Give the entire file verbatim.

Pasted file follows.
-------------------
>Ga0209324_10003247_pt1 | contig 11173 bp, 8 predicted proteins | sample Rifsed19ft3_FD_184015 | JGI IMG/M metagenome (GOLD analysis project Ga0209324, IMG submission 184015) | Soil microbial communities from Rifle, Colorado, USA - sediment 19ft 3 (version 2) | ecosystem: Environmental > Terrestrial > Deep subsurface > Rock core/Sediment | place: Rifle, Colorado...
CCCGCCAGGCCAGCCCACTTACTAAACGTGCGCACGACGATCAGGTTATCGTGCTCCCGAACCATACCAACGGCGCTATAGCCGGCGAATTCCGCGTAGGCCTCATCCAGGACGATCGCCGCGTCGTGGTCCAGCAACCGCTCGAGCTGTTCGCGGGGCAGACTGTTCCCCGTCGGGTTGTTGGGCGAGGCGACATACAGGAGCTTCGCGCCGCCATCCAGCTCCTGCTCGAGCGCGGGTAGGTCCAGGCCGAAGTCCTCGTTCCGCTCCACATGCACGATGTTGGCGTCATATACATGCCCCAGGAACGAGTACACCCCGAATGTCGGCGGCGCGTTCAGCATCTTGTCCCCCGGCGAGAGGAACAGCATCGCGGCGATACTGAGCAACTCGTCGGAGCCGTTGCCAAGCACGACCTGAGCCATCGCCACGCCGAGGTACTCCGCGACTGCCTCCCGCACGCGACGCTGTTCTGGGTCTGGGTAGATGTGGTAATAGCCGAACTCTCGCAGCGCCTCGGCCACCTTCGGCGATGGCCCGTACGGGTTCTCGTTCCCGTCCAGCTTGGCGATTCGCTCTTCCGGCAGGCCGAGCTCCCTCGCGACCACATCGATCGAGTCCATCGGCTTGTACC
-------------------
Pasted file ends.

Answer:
>Ga0209324_10003247_pt1 | contig 11173 bp, 8 predicted proteins | sample Rifsed19ft3_FD_184015 | JGI IMG/M metagenome (GOLD analysis project Ga0209324, IMG submission 184015) | Soil microbial communities from Rifle, Colorado, USA - sediment 19ft 3 (version 2) | ecosystem: Environmental > Terrestrial > Deep subsurface > Rock core/Sediment | place: Rifle, Colorado...
CCCGCCAGGCCAGCCCACTTACTAAACGTGCGCACGACGATCAGGTTATCGTGCTCCCGAACCATACCAACGGCGCTATAGCCGGCGAATTCCGCGTAGGCCTCATCCAGGACGATCGCCGCGTCGTGGTCCAGCAACCGCTCGAGCTGTTCGCGGGGCAGACTGTTCCCCGTCGGGTTGTTGGGCGAGGCGACATACAGGAGCTTCGCGCCGCCATCCAGCTCCTGCTCGAGCGCGGGTAGGTCCAGGCCGAAGTCCTCGTTCCGCTCCACATGCACGATGTTGGCGTCATATACATGCCCCAGGAACGAGTACACCCCGAATGTCGGCGGCGCGTTCAGCATCTTGTCCCCCGGCGAGAGGAACAGCATCGCGGCGATACTGAGCAACTCGTCGGAGCCGTTGCCAAGCACGACCTGAGCCATCGCCACGCCGAGGTACTCCGCGACTGCCTCCCGCACGCGACGCTGTTCTGGGTCTGGGTAGATGTGGTAATAGCCGAACTCTCGCAGCGCCTCGGCCACCTTCGGCGATGGCCCGTACGGGTTCTCGTTCCCGTCCAGCTTGGCGATTCGCTCTTCCGGCAGGCCGAGCTCCCTCGCGACCACATCGATCGAGTCCATCGGCTTGTACC